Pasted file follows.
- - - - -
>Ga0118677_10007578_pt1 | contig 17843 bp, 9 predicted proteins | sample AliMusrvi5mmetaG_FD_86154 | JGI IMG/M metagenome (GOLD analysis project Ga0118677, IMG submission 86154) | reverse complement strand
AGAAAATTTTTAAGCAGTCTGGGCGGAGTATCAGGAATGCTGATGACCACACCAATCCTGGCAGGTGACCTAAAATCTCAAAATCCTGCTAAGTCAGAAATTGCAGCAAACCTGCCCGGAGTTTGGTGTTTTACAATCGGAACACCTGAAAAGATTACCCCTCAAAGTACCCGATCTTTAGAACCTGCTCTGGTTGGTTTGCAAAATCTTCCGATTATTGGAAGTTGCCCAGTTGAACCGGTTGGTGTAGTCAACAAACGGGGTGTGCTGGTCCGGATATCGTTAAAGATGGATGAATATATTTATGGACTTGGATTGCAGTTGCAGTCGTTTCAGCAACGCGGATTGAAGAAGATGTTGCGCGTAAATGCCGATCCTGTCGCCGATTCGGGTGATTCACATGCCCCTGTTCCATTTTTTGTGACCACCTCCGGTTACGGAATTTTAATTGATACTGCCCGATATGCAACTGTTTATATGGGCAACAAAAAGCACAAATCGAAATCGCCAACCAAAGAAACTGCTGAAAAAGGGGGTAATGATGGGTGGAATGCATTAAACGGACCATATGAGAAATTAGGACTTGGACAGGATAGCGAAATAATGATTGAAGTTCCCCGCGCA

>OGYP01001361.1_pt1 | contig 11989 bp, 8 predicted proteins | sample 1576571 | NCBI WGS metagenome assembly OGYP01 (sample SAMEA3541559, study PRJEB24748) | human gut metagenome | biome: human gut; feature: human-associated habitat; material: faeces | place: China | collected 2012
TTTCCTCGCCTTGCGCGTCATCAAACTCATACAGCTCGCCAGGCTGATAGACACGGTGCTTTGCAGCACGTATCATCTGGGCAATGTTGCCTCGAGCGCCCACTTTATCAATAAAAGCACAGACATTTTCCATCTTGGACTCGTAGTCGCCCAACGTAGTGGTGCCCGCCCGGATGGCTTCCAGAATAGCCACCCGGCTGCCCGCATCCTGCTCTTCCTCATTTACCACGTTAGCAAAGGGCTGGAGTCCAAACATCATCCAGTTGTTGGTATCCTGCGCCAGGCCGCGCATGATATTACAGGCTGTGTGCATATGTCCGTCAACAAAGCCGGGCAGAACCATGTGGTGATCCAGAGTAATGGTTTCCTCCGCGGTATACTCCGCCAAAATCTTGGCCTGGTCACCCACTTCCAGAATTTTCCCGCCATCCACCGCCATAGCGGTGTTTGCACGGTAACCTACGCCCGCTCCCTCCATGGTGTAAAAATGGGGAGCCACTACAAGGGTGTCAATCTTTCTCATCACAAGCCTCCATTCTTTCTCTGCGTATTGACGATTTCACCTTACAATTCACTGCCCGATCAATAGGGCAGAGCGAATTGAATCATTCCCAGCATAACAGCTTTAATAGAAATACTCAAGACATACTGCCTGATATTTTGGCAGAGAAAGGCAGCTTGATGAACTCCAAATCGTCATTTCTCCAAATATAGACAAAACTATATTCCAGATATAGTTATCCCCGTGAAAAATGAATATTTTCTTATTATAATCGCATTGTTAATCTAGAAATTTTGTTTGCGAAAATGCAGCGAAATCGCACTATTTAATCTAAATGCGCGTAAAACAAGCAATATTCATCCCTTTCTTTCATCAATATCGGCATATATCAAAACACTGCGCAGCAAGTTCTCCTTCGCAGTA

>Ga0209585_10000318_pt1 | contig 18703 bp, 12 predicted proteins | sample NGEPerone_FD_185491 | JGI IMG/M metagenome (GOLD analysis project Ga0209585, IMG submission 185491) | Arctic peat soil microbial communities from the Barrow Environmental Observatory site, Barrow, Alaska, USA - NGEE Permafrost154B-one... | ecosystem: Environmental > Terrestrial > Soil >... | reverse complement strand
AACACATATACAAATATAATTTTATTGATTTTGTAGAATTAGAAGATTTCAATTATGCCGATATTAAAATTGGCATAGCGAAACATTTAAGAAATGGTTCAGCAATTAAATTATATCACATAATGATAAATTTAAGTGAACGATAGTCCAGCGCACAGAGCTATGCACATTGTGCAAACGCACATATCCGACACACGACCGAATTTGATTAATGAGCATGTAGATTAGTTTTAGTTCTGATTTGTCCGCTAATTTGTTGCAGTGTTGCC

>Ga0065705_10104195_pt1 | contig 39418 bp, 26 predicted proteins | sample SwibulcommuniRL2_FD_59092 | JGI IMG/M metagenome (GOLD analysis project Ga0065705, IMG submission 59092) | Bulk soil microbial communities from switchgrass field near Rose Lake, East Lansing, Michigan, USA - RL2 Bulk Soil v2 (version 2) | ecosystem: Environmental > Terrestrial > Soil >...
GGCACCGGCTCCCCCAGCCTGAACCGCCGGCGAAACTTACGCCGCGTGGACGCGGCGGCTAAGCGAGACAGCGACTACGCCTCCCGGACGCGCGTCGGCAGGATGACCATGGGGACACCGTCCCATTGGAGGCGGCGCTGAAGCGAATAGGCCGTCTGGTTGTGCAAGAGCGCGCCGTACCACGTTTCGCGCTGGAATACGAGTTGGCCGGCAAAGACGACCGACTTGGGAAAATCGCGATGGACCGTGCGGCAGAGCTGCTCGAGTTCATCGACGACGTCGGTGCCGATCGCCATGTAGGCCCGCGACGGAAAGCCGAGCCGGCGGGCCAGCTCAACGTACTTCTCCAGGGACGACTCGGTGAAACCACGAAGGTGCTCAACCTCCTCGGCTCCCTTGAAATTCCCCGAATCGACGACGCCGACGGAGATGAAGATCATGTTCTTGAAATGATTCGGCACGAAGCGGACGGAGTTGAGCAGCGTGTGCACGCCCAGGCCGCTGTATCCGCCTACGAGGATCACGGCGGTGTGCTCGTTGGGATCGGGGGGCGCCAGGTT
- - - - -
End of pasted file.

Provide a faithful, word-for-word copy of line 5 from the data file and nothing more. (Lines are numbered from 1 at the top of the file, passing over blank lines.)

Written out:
>Ga0209585_10000318_pt1 | contig 18703 bp, 12 predicted proteins | sample NGEPerone_FD_185491 | JGI IMG/M metagenome (GOLD analysis project Ga0209585, IMG submission 185491) | Arctic peat soil microbial communities from the Barrow Environmental Observatory site, Barrow, Alaska, USA - NGEE Permafrost154B-one... | ecosystem: Environmental > Terrestrial > Soil >... | reverse complement strand